During the past year, Citizen columnist Bill Graham has penned numerous columns in recognition of the 150 year anniversary of the Civil War in Platte County. Following is another piece in the series.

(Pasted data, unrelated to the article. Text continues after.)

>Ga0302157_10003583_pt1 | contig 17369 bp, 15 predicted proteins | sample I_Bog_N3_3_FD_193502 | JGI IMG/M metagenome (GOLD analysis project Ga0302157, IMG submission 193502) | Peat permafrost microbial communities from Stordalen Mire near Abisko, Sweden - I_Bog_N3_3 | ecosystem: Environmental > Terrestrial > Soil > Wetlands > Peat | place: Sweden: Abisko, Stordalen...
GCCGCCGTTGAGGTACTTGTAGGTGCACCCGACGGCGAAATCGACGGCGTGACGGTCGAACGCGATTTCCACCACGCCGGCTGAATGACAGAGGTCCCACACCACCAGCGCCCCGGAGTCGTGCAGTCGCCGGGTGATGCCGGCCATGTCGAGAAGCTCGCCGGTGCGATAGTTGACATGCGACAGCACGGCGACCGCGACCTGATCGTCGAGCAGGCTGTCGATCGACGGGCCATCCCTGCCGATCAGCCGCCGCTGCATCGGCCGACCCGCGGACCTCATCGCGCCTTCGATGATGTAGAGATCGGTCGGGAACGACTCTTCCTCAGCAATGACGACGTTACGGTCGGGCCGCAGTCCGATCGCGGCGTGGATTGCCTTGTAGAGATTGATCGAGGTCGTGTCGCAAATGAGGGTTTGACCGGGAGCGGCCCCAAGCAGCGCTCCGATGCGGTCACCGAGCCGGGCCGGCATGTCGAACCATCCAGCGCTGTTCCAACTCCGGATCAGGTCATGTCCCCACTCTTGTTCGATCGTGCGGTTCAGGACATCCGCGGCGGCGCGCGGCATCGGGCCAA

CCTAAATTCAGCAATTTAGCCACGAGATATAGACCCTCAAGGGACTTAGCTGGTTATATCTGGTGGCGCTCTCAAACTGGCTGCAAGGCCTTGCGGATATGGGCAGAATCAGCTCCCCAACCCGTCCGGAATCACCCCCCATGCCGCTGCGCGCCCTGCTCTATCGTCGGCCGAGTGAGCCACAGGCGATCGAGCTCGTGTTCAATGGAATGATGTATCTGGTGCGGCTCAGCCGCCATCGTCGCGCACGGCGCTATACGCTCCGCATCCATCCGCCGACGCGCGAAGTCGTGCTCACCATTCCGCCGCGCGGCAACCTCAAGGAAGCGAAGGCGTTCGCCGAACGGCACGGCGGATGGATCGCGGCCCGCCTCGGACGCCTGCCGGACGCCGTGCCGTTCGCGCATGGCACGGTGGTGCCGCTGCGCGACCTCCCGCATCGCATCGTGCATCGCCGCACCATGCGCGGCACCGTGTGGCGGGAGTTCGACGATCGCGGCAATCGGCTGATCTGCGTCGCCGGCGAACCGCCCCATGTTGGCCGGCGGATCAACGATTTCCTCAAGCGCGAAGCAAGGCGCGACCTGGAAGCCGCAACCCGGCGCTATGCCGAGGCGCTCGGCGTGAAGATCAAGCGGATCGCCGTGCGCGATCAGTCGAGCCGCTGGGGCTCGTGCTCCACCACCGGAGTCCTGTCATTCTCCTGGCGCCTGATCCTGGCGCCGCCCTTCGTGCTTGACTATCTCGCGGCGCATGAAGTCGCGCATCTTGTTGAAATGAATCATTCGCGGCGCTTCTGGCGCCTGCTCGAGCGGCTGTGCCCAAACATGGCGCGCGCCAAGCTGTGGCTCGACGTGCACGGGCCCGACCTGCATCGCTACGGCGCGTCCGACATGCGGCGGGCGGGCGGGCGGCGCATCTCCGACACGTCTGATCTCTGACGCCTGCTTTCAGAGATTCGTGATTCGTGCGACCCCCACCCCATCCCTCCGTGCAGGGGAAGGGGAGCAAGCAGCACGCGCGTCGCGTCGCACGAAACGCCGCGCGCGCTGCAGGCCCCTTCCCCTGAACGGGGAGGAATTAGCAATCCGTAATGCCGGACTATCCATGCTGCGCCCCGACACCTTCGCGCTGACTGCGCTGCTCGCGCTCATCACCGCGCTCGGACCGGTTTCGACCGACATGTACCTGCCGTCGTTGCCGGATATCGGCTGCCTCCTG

A harsh winter just past, the redbud and wild plum trees are blooming on schedule in gorgeous lavender and white. Shrubbery is beginning to green up and trees are close to leafing out. We’re grateful. A century and a half ago, some felt the same while others felt dread. Greenup brought forage for horses and better hiding places in the rough country for guerillas and ruffians moving about the countryside. War and revenge was always in the air. Platte County, torn and forlorn, enjoyed a more peaceable winter than the other war years, albeit still filled with uncertainty and violence. A “pawpaw militia” of local men, Union in name, had helped patrol the countryside. Raiders from Kansas were deterred a bit. But spring makes violent men restless. In February, G.S. Park of Parkville had a lawsuit filed in Circuit Court against Platte County men for damages for throwing his newspaper printing press in the river. Lucretia Gordon who lived west of Platte City had died. She was the mother of Si Gordon, the most feared southern Bushwhacker from Platte County. He had been driven from the county by Union sentiment from Fort Leavenworth, or would her death bring his return for a time? A newspaper favoring the Union, The Border Times, began circulating in the county. Editor A.G. Beller displayed courage, independence and marked ability, historian W.M. Paxton wrote in his “Annals of Platte County.” Paxton never revealed clearly in print his leanings in the war, perhaps due to wise self preservation or maybe he just didn’t want a side when both were violent. But his entry for that month helped some believe he favored the Union and opposed slavery. Beller, he wrote, opposed slavery and believed African Americans should have equal rights under the law. “He depreciated extreme measures and condemned inhumanity.” A military order was issued requiring anyone participating in ecclesiastical convention to take an oath of loyalty to the Union. Many ministers declared they could not take such an oath, Paxton wrote. Thus the war was being fought in the pulpit as well as with guns. The robbery of a store prompted some farmers in the New Market area to be assessed for damages, as they were considered disloyal. By late March, Paxton wrote, “It is becoming daily more evident that emissaries from the South are recruiting in Platte County, and that the Pawpaws are disloyal. Small bands of bushwhackers manifest themselves in one place today and another tomorrow.” But operating in the county they were recognized and reported to Union forces, so they headed south to join the Confederate Army or other bushwhackers rather than face prison or death. “Thornton was the active spirit in tempting the youth of our county.” In April, editor Beller was elected mayor of Weston, showing that town’s Union lean. Platte County was seeking bids to rebuild the Courthouse and jail, since they had been burned to the ground earlier in the war. Slaves were being recruited to fight in the Union Army. Prominent brothers Samuel and John Winston, the latter recruiting for Price’s southern army, were arrested and spent the remainder of the war in prison camps. Bushwhackers attempted a raid on Parkville but were turned away. “Leavenworth wagons still cross (the Missouri River) and take back (steal) wood,” Paxton wrote, “but Si Gordon appears and takes from John Jordon his wagon and team. There was no more stealing.” Plattsburg, by the way, is having 150th festivities this weekend to celebrate war history and a battle. It will include a re-enactment and other activities in the Clinton County seat. Paxton notes that the business district of Plattsburg burned in April, 1864. Platte City’s position as county seat became threatened in the same month. Editor Beller and others in The Border Times began advocating for moving the county seat to Weston. “Platte City is in ashes, and, from disloyalty, almost deserted,” Paxton wrote. “This is the beginning of a long controversy.” History makes this spring in 2014 seem pretty peaceable to us. Though if Paxton and others of that time were to see our pace of living and the county’s rapid change from development, they might feel our time is just as unsettled. Bill Graham, who lives in the Platte City area with his family, may be reached by e-mail at email@example.com.